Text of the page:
The trouble with the West

Empowering Weak & Oppressed

Zafar Bangash

Rajab 27, 1426 2005-09-01


by Zafar Bangash (Reflections, Crescent International Vol. 34, No. 7, Rajab, 1426)

That there is a serious disconnect between Islam and the West is not in doubt; what is hotly contested is whose fault it is. Each side blames the other but, given that the Western media dominate almost all discourse, Islam and Muslims are blamed for everything that goes wrong in the world. There is little or no admission that much of the mayhem in the world is caused primarily by Western policies that affect others in profoundly negative ways.

Before proceeding further let us clarify what we mean by the West. It is neither a geographic entity nor has it to do merely with people. Many people living in North America and Europe, for instance, are as much victims of Western policies as people living in Africa and Asia. Similarly, most rulers in the Muslim world would come into the category of belonging to the West. Thus, it is more accurate to say that the West is an ideological construct that transcends physical boundaries. In this sense, the West is global, but only insofar as others submit to its policies and advance its interests. It neither wishes to share the material benefits it enjoys nor wants others to acquire the rights as it claims for itself.

Let us look at North America and Europe—two areas considered to be the core of the West. Both are profligate, have a long history of dominating other societies and peoples and have exploited their resources without regard to the devastation it causes. Even today, other peoples’ resources are plundered so that North America and Europe can maintain their rapacious lifestyles. Constituting a mere 25 percent of the world’s population, North Americans and Europeans consume more than 60 percent of its energy and food resources. At the same time, they also generate a disproportionate amount of pollution and cause massive environmental damage. The US alone accounts for nearly 20 percent of the world’s greenhouse gas emissions. All the while, it stubbornly refuses to accept any responsibility for, or to improve, its behaviour.

Beyond the extravagant consumption lies the even more serious question of the violence that is directed against others, especially Muslims. Most wars in the last two decades have been waged against Muslims; naturally more than 90 percent of all victims of war have been Muslims, yet there is hardly any mention that this might be a reason that Muslims feel so angry. “Theirs is an evil ideology”, thunders Tony Blair of Britain; US president George Bush has made even more ludicrous assertions, such as”they hate our freedoms”. That’s it; end of discussion. When State policies are based on such simplistic assertions, it is virtually impossible to have an informed dialogue. The West’s attitude is clear enough: might is right and since they claim to have military might, they can dictate to others how they must behave. When there is resistance to such aggression, it is branded as “terrorism”. Like zionist Israel, other Western states too claim the right to invade other countries and occupy their lands, as well as imposing pro-Western rulers and supporting repressive dictators while proclaiming democracy. Then the Western world is surprised that others do not find this acceptable.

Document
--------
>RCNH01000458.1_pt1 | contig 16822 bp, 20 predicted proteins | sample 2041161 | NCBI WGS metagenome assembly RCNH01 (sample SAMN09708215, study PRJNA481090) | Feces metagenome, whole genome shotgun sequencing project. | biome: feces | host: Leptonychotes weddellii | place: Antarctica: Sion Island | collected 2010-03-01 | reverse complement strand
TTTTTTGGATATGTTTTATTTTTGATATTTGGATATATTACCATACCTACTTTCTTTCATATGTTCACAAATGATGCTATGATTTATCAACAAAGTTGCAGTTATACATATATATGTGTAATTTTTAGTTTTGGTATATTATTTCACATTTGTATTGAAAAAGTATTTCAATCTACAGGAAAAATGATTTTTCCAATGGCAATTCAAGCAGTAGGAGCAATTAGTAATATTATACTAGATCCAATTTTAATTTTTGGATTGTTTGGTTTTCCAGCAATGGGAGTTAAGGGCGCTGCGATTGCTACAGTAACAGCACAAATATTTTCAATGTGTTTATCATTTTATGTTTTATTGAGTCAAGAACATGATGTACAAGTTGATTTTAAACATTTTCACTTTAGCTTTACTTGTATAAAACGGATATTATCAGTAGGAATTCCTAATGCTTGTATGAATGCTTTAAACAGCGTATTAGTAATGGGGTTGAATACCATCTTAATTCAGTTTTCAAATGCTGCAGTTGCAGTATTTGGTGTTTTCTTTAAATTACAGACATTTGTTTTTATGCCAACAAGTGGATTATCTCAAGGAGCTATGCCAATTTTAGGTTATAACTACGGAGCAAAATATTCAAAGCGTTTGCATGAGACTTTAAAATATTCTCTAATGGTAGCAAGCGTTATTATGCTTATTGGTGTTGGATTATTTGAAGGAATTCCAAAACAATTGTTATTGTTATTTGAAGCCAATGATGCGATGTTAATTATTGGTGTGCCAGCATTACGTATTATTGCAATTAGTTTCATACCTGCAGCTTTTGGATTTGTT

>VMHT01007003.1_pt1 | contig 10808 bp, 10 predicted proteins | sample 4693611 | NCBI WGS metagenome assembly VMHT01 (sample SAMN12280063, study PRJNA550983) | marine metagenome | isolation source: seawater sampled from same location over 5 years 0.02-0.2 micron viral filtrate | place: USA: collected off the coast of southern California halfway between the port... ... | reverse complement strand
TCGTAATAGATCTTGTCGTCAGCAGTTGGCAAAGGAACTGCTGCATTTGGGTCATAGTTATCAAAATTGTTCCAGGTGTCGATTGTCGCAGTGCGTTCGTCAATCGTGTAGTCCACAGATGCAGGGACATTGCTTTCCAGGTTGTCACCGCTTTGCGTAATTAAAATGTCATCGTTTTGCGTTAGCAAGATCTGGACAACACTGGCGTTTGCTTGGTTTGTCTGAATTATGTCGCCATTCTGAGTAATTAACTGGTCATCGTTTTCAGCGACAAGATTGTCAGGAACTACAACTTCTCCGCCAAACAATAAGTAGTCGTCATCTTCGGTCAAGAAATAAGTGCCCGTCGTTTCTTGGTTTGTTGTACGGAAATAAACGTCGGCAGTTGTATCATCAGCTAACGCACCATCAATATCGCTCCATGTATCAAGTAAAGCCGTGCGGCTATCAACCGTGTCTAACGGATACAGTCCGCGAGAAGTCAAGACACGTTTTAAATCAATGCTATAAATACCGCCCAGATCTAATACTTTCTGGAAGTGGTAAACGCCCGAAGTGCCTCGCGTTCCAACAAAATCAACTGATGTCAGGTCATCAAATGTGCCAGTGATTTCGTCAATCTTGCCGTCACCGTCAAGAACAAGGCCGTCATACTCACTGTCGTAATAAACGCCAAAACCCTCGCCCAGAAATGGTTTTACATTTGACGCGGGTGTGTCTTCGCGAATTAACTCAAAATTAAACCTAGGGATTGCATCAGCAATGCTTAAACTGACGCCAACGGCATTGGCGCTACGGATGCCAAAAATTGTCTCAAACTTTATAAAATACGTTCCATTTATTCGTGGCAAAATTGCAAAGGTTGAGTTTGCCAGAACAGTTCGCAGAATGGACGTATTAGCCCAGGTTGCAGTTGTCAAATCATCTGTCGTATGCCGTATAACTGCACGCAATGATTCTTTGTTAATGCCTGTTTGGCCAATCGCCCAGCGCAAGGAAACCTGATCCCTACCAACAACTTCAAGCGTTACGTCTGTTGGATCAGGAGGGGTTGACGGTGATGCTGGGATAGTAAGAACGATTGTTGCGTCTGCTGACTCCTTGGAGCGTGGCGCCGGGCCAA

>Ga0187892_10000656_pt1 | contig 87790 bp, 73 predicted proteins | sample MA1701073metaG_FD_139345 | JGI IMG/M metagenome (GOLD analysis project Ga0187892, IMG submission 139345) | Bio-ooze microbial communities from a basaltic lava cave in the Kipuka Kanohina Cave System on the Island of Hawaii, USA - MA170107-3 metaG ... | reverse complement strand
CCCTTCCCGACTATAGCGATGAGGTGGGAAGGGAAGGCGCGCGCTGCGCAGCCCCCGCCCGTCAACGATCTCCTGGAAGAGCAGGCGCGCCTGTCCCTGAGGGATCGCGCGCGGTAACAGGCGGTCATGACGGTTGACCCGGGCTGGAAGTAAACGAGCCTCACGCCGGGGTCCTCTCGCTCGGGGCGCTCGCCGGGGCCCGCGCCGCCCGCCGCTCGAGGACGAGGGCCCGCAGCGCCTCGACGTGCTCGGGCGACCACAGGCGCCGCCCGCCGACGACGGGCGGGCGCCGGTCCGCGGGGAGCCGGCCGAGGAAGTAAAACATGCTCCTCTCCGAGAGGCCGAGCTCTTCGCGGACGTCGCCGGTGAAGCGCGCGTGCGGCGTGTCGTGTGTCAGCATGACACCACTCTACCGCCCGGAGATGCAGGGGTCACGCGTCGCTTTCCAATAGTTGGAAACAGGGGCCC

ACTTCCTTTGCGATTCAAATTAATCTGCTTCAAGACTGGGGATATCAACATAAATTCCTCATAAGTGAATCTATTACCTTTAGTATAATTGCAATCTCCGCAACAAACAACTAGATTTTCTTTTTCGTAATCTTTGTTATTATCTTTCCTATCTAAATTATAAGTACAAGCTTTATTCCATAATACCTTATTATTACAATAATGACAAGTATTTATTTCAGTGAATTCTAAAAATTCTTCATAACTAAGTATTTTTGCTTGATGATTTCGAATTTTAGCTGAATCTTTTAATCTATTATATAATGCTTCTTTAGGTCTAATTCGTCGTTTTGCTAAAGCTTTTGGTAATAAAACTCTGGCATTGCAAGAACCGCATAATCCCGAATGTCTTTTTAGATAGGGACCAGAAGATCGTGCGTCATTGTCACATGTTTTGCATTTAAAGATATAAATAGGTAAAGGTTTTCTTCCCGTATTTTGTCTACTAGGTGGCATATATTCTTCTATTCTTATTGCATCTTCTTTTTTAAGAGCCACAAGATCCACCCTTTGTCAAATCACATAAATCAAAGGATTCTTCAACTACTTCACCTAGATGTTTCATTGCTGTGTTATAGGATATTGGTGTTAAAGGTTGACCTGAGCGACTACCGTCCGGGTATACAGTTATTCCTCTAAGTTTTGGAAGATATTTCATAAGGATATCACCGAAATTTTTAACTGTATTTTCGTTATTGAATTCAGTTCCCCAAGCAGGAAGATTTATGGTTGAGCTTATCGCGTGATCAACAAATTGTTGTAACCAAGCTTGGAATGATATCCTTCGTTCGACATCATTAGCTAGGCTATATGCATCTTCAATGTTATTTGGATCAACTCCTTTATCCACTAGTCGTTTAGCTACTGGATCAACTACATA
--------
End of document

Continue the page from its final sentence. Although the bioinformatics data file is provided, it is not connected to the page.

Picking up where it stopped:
The West’s behaviour is rooted in its history; the entire colonial period can be considered in the light of the same mindset. The Crusades were launched by the Church on the false pretext that Christians were being “persecuted” by “heathens” (meaning Muslims) in Palestine. The same assumptions guide today’s policies: others are uncivilized, and the West has the right to invade them. Talk of “evil ideology” springs from the same source, even if those uttering such words call themselves enlightened and secular. Likewise, the West can have nuclear weapons and even use them, but Muslims must not be permitted nuclear technology, even for peaceful purposes; the US has the right to invade Afghanistan because of 9/11, but others have no right to retaliate against US or Western aggression. The list goes on and on.

Every anti-colonial struggle was demonized in its time; Nelson Mandela was branded a terrorist and spent 27 years in prison. When the African National Congress called for sanctions against the apartheid regime, it was Margaret Thatcher, Britain’s so-called Iron Lady, who claimed that they do not work. So why did she urge Bush Senior to attack Iraq in 1991, and then to impose sanctions that were backed by Britain and France, leading to the deaths of some 1.5 million Iraqis? Iran has been subjected to a similar sanctions regime. The answer is that apartheid South Africa was ruled by their “white” cousins, carrying on the “white man’s burden”; Britain and the US did brisk business with white South Africa, including sending hundreds of thousands of citizens to prop up the regime. Today, a similar process is underway vis-à-vis the zionist occupiers of Palestine. Sanctions, military assaults and aggression are reserved mainly for Muslims.

Unless there is a significant shift in Western policies, especially toward Muslims, there is likely to be more anger and violence, no matter how many pacifist fatwas are elicited from pliant imams. The struggle for survival is part of human nature, indeed of all living creatures. Muslims can hardly be expected to behave differently.

[Zafar Bangash is Director of the Institute of Contemporary Islamic Thought (ICIT) in Toronto, Canada.]

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